This is a powerful combination. It sounds like they resonate and that you are curious about stepping more fully into Command or your personal authority. I can see how you might leverage each of these to build a unique business … what do you see?

      I started to respond to your question about how I leverage my strengths in my business. To avoid writing a manuscript in this reply, I will cover this in next week’s blog post. It’s an excellent question since I only covered a few of them in a cursory fashion in this week’s post. It’s a way for me to offer my own example. Thank you for sharing and for the question.

      I will also add that I use strengths work in combination with the Enneagram system of personality. Together they have helped me uncover my unique gifts, my blind spots and derailers, as well illuminate so clearly my particular path of growth and development. More on that will also be coming soon. 🙂

      • Ashley says:

        Hey Laurie,

        I love how you bridged all of my strengths to what I want to be doing in my copywriting and writing coach business! Seriously, I re-read what you wrote and thought, “I sound so cool!” LOL

        I can see myself using all of these elements in my business. I never thought about seeing connectivity from the angle of linking ideas + stories + concepts to write/edit personable pieces that resonate with others. Really drawing people in to my world, or my client’s world, by building a shared connection. Interesting!

        Yes, I am ready to step into my personal authority, command. I see this as the component that will really weave all the others together. I think we all need to celebrate our strengths more often, and to really take ownership of them. It’s OK to settle for less than perfection, especially in areas that are not our strengths…

        I’m looking forward to reading Part 3!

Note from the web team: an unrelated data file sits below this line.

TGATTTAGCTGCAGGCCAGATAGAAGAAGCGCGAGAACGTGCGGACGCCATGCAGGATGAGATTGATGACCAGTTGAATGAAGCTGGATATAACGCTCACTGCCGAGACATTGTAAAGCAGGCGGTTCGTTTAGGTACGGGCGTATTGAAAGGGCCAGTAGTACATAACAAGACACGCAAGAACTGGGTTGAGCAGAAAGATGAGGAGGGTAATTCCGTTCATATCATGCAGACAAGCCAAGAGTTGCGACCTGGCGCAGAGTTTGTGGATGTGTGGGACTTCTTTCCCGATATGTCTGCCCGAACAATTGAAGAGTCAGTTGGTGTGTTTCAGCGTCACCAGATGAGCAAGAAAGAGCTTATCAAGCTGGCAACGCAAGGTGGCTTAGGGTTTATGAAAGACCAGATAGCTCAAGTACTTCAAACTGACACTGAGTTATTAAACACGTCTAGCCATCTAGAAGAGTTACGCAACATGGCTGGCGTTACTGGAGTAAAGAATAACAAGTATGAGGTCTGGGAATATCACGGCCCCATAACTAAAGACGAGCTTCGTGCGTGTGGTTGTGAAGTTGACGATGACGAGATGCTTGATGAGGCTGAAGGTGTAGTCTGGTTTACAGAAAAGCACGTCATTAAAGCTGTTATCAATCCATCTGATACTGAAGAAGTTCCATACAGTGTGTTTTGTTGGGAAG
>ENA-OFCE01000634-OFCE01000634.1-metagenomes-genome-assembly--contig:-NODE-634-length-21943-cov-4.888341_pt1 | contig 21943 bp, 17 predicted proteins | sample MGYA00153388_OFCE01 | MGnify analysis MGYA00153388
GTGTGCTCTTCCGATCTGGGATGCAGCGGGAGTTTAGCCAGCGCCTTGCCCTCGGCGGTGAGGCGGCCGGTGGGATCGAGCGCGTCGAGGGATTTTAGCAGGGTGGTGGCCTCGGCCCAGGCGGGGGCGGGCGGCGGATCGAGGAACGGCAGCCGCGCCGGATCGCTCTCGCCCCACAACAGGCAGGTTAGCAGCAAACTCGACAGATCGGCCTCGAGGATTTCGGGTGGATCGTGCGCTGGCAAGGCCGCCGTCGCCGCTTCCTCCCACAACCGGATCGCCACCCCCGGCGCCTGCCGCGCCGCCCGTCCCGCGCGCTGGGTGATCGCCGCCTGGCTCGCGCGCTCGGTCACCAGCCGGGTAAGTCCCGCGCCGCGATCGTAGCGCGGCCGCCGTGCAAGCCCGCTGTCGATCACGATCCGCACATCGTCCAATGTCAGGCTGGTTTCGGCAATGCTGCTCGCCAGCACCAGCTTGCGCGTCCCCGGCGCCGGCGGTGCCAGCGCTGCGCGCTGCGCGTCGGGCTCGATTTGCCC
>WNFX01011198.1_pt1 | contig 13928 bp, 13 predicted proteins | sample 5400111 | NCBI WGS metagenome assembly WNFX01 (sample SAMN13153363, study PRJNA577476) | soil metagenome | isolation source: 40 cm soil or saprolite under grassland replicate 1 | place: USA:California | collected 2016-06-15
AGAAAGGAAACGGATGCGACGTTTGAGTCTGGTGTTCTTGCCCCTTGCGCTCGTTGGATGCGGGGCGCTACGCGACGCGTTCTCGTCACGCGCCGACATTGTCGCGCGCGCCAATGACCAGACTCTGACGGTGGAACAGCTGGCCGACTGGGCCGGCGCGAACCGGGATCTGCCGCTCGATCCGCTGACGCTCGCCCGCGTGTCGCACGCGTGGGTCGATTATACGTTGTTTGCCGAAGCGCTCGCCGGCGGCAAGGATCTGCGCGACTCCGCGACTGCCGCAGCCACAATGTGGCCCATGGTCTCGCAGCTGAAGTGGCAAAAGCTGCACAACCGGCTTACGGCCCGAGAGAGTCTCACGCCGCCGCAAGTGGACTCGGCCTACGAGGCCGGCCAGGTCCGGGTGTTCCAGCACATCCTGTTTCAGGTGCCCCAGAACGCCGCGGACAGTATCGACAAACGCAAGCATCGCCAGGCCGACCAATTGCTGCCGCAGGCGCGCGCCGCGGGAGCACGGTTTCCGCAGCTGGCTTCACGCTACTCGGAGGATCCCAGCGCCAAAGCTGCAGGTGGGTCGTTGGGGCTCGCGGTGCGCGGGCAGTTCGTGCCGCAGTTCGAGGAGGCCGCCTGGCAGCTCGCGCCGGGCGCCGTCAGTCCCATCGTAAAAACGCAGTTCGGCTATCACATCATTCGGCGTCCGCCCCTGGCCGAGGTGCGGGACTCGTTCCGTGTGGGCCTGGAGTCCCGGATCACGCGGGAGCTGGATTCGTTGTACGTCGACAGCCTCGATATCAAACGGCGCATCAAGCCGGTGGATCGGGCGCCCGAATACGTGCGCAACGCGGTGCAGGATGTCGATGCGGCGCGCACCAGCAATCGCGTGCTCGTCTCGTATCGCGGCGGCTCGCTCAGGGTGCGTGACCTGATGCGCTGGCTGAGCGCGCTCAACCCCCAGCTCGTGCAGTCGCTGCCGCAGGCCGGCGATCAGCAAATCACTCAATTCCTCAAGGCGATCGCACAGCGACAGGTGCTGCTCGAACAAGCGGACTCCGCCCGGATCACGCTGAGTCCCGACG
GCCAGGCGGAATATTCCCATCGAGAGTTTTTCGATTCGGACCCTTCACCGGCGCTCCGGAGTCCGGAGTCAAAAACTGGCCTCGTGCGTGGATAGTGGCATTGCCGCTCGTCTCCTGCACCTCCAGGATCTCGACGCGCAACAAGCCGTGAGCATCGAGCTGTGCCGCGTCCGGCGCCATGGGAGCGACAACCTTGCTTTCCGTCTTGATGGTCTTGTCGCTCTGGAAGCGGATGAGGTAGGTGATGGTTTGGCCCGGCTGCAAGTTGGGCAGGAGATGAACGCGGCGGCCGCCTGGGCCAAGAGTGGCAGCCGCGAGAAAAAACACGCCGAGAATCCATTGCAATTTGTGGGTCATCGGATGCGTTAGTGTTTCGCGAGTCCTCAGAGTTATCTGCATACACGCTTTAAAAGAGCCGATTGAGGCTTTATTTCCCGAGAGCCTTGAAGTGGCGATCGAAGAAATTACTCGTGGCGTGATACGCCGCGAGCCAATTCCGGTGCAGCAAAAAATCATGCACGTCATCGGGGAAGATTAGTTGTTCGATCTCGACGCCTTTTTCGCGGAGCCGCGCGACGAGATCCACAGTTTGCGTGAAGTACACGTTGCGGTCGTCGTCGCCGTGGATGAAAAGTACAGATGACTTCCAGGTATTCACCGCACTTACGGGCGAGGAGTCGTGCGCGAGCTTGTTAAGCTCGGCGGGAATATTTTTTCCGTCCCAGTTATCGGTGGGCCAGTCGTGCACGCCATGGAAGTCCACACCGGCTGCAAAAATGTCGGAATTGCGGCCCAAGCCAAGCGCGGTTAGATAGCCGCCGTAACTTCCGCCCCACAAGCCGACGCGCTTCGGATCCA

Thanks for the encouragement!

        • Ashley, that made me smile … am glad you can see your combination of strengths in a whole new way! I am all for celebrating our strengths and taking ownership of them! It’s empowering. Doing so also helps us see where we can enlist others’ strengths as well. Thanks for sharing that my comment had an impact and thanks for your engagement over here! 🙂

  14. danielle says:

    laurie
    i have heard of these test before, and am always hesitant to take one because i fear it may tell me i should be doing something i don’t have any interest in doing- or that i suck at what i am doing.. lol..
    after reading this i think i am going to take a leap and check out the strengthfinder book-
    thanks for the tips!

    • Danielle, I can so relate to this. I also resist tests that tell me what I should be doing, what I would be great at and what I would not be great at. I have no interest in generalizations or boxing people in. The tests above do not do that (although StrengthsFinder does indicate the kinds of tasks you might find satisfying for each talent theme, at the very end).

      What’s fun about these tests is that they extract and highlight some of the unique gifts you bring to the world. You are probably aware of them already, but these tests offer a memorable way to hold that information and use it consciously.

      It is fascinating to do the Appreciative Inquiry 360 exercise I mentioned in last week’s post first or alongside these tests because you will see how the people in your life validate and reinforce what shows up in the tests.

      The point of these activities is to better understand how you show up and how you can leverage your own uniqueness to do whatever it is you are drawn to do in the world. This data supports that process.

      In my own life, I have found that this data allows me to stand taller and really own my gifts. Thanks to Ashley’s question above … more on that next week! 🙂

      Have fun with this and feel free to come back and let us know what you found.

  15. can’t wait to take my strengths test!

  16. Scott Powers says:

    OK, I’m very curious to take my stregnth test, especially since I made a career shift that I thought was more towards my stregnths.
    “Studies show that our productivity goes up when we focus on what is right with us rather than what is wrong with us. We are happier, more likely to achieve flow states, and more likely to make unique and creative contributions when we are leveraging our strengths.” – This is so spot on Laurie, and something I sometimes struggle with. I get so into improving myself I lose focus on what is already great, and as you mention, makes it much harder to be in a state of flow. Wonderful post!

    • Thanks Scott. I really appreciate hearing what resonated for you. And I can relate to that improvement mentality. There is a place for it, but it’s so much more energizing to build on what is already great. Look forward to hearing what you learn from the test! 🙂

  17. Thank you so much for posting this. I did this test a few years ago, and I lost the bookmark. I know that seems like a crazy reason to say thank you, but I have wanted to recommend it to people, and I couldn’t remember the name, or where I’d found it. I can hardly wait to do the test again. I’m hopping over there right now. Your wisdom, insight and timing are perfect Laurie.